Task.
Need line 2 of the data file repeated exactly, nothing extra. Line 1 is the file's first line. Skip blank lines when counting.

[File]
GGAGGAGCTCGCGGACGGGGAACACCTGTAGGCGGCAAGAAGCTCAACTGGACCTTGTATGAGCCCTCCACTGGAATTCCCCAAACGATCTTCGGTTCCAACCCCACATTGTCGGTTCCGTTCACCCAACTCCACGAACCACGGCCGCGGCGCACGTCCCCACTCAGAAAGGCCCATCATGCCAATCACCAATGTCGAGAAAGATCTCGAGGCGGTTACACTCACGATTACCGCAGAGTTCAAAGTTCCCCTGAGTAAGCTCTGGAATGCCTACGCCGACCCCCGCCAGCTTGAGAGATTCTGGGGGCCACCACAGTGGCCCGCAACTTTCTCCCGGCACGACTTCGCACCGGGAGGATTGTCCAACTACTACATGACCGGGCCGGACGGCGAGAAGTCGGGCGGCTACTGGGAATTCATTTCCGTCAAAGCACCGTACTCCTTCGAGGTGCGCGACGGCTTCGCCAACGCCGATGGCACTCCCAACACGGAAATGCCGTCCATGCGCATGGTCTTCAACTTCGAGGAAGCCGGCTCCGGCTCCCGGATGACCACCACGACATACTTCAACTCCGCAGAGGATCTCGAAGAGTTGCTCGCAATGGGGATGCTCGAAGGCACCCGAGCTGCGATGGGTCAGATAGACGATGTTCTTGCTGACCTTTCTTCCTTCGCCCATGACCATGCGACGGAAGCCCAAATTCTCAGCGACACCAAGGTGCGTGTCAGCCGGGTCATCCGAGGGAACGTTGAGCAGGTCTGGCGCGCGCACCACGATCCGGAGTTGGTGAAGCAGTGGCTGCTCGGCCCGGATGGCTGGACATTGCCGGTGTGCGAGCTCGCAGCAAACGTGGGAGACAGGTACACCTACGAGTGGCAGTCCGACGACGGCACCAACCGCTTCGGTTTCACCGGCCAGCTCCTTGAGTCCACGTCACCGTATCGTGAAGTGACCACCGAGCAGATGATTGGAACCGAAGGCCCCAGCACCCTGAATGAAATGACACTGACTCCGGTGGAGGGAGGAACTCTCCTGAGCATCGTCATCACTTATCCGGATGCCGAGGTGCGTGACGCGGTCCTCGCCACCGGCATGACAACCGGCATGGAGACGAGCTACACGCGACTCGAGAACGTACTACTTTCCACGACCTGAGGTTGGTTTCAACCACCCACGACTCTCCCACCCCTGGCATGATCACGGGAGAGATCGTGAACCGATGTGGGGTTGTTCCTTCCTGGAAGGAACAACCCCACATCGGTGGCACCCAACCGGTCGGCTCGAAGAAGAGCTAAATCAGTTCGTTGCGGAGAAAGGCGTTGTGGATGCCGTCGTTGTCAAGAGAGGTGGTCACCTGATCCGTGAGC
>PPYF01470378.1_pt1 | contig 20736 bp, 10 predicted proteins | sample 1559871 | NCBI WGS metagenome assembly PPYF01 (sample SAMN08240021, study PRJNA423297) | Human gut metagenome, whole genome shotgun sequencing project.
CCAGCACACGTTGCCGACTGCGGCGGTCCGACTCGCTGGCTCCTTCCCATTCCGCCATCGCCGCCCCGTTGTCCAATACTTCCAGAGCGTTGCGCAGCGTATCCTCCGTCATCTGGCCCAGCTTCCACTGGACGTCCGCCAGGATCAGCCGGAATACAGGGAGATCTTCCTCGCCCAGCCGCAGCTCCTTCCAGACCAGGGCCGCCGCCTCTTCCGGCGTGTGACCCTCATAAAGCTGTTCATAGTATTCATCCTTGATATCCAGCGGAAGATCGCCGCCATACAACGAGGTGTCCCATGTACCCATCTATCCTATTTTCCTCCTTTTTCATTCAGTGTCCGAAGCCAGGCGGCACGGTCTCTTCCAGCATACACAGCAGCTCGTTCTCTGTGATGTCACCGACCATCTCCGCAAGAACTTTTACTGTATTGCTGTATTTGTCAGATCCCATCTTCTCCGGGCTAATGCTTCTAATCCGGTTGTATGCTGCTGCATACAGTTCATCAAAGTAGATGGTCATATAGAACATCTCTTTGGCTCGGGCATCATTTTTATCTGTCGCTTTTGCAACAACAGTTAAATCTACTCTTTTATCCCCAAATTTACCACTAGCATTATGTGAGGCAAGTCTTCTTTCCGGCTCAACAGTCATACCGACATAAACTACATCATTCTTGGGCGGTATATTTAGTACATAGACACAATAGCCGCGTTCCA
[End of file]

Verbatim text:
>PPYF01470378.1_pt1 | contig 20736 bp, 10 predicted proteins | sample 1559871 | NCBI WGS metagenome assembly PPYF01 (sample SAMN08240021, study PRJNA423297) | Human gut metagenome, whole genome shotgun sequencing project.